information to persons interested;

(d) issuing passports and travel documents to nationals of the sending State, and visas or appropriate documents
to persons wishing to travel to the sending State;

(e) helping and assisting nationals, both individuals and bodies corporate, of the sending State;
(f) acting as notary and civil registrar and in capacities of a similar kind, and performing certain functions of an

administrative nature, provided that there is nothing contrary thereto in the laws and regulations of the
receiving State;

(g) safeguarding the interests of nationals, both individuals and bodies corporate, of the sending State in cases
of succession mortis causa in the territory of the receiving State, in accordance with the laws and regulations
of the receiving State;

(h) safeguarding, within the limits imposed by the laws and regulations of the receiving State, the interests of
minors and other persons lacking full capacity who are nationals of the sending State, particularly where any
guardianship or trusteeship is required with respect to such persons;

(i) subject to the practices and procedures obtaining in the receiving State, representing or arranging
appropriate representation for nationals of the sending State before the tribunals and other authorities of the
receiving State, for the purpose of obtaining, in accordance with the laws and regulations of the receiving
State, provisional measures for the preservation of the rights and interests of these nationals, where, because
of absence or any other reason, such nationals are unable at the proper time to assume the defence of their
rights and interests;

(j) transmitting judicial and extra-judicial documents or executing letters rogatory or commissions to take
evidence for the courts of the sending State in accordance with international agreements in force or, in the
absence of such international agreements, in any other manner compatible with the laws and regulations of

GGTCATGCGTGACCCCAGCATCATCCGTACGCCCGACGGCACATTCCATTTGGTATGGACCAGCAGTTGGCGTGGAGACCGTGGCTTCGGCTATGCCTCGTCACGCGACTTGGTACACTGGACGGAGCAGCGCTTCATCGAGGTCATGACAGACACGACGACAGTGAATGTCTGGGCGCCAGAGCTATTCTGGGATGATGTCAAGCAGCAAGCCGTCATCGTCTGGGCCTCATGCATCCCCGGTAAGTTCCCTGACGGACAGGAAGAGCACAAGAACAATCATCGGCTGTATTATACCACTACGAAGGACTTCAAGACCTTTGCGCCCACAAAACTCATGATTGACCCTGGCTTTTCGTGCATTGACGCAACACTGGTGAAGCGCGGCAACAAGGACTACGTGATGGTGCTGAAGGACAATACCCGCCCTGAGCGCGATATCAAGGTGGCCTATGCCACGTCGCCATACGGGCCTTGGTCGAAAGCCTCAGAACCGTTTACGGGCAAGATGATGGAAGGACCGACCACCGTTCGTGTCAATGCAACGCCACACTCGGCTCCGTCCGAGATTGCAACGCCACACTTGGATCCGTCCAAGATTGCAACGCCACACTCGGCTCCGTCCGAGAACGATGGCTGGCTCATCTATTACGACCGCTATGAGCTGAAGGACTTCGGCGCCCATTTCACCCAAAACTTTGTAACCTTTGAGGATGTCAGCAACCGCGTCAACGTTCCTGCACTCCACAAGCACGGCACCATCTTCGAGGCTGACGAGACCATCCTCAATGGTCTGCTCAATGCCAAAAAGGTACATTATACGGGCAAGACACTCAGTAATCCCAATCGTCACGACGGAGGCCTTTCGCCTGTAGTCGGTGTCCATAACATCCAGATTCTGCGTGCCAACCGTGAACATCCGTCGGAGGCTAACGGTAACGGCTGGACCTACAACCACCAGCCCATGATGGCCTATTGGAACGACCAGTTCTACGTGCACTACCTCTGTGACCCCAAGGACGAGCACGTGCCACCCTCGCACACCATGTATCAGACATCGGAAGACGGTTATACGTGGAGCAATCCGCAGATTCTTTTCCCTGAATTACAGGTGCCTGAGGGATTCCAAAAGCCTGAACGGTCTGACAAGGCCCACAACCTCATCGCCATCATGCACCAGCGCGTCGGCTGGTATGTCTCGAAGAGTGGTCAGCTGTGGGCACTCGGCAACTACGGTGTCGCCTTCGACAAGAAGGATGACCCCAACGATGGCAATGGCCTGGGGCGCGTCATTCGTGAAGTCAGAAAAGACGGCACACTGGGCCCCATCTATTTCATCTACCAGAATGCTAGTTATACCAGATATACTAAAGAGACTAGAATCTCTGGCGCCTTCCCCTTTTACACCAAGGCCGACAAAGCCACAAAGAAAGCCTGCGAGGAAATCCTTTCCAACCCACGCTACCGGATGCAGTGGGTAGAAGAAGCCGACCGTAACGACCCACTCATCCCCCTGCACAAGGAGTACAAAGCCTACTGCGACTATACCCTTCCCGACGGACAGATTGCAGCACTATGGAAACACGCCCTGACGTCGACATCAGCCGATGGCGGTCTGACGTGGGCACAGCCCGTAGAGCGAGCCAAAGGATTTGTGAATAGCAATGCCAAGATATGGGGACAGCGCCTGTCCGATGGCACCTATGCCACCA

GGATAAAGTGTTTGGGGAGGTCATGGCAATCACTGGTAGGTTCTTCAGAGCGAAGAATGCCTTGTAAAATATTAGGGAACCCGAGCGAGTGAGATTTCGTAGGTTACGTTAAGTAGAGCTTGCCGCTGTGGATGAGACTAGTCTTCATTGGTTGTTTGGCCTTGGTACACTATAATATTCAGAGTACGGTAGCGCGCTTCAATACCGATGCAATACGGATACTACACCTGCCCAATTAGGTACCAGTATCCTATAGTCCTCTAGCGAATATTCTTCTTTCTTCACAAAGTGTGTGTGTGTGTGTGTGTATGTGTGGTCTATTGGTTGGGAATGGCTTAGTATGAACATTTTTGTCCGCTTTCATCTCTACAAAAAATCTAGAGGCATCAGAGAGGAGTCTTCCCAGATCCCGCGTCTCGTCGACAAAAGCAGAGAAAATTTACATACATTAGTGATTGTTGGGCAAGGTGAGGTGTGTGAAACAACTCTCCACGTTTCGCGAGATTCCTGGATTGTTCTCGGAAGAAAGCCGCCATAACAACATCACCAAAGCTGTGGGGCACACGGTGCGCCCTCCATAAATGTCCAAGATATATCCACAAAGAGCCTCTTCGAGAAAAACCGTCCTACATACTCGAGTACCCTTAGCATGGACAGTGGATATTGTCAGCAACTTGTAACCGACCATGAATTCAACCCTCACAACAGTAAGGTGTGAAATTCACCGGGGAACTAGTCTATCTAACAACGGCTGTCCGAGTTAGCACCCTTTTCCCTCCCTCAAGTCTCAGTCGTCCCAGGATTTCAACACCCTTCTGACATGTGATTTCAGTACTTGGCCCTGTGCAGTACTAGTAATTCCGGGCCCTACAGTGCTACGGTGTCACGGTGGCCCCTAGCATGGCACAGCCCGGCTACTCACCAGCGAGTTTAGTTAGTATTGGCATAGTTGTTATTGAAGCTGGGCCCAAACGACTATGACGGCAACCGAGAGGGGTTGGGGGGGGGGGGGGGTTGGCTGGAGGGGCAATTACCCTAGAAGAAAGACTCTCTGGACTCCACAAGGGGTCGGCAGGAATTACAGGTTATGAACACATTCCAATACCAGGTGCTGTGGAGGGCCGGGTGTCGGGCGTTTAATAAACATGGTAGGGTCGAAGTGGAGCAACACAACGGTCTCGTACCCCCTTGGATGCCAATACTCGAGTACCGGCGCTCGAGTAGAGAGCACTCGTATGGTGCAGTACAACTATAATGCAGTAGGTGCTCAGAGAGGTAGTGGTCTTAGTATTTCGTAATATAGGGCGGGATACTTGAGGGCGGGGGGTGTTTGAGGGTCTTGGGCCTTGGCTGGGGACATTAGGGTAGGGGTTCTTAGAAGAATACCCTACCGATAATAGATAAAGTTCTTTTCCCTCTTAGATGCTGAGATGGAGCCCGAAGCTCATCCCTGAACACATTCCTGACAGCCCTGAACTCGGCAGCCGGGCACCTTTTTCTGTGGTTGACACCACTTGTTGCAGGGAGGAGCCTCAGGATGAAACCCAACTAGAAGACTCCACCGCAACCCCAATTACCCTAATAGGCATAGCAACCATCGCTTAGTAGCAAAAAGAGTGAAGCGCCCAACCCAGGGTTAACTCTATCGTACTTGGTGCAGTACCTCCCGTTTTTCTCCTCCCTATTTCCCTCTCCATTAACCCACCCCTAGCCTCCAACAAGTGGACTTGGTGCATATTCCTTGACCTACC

the receiving State;

(k) exercising rights of supervision and inspection provided for in the laws and regulations of the sending State
in respect of vessels having the nationality of the sending State, and of aircraft registered in that State, and
in respect of their crews;

(l) extending assistance to vessels and aircraft mentioned in sub-paragraph (k) of this Article and to their crews,
taking statements regarding the voyage of a vessel, examining and stamping the ship's papers, and, without
prejudice to the powers of the authorities of the receiving State, conducting investigations into any incidents
which occurred during the voyage, and settling disputes of any kind between the master, the officers and the



Cap 557 - CONSULAR RELATIONS ORDINANCE 6

seamen in so far as this may be authorized by the laws and regulations of the sending State;
(m) performing any other functions entrusted to a consular post by the sending State which are not prohibited by

the laws and regulations of the receiving State or to which no objection is taken by the receiving State or
which are referred to in the international agreements in force between the sending State and the receiving
State.


ARTICLE 15


Temporary exercise of the functions of the head

of a consular post


1. If the head of a consular post is unable to carry out his functions or the position of head of consular post is
vacant, an acting head of post may act provisionally as head of the consular post.

2. The full name of the acting head of post shall be notified either by the diplomatic mission of the sending
State or, if that State has no such mission in the receiving State, by the head of the consular post, or, if he is unable to
do so, by any competent authority of the sending State, to the Ministry for Foreign Affairs of the receiving State or to
the authority designated by that Ministry. As a general rule, this notification shall be given in advance. The receiving
State may make the admission as acting head of post of a person who is neither a diplomatic agent nor a consular
officer of the sending State in the receiving State conditional on its consent.

3. The competent authorities of the receiving State shall afford assistance and protection to the acting head of
post. While he is in charge of the post, the provisions of the present Convention shall apply to him on the same basis
as to the head of the consular post concerned. The receiving State shall not, however, be obliged to grant to an acting
head of post any facility, privilege or immunity which the head of the consular post enjoys only subject to conditions
not fulfilled by the acting head of post.

4. When, in the circumstances referred to in paragraph 1 of this Article, a member of the diplomatic staff of
the diplomatic mission of the sending State in the receiving State is designated by the sending State as an acting head
of post, he shall, if the receiving State does not object thereto, continue to enjoy diplomatic privileges and immunities.

(Amended E.R. 1 of 2015)


ARTICLE 17


Performance of diplomatic acts by consular officers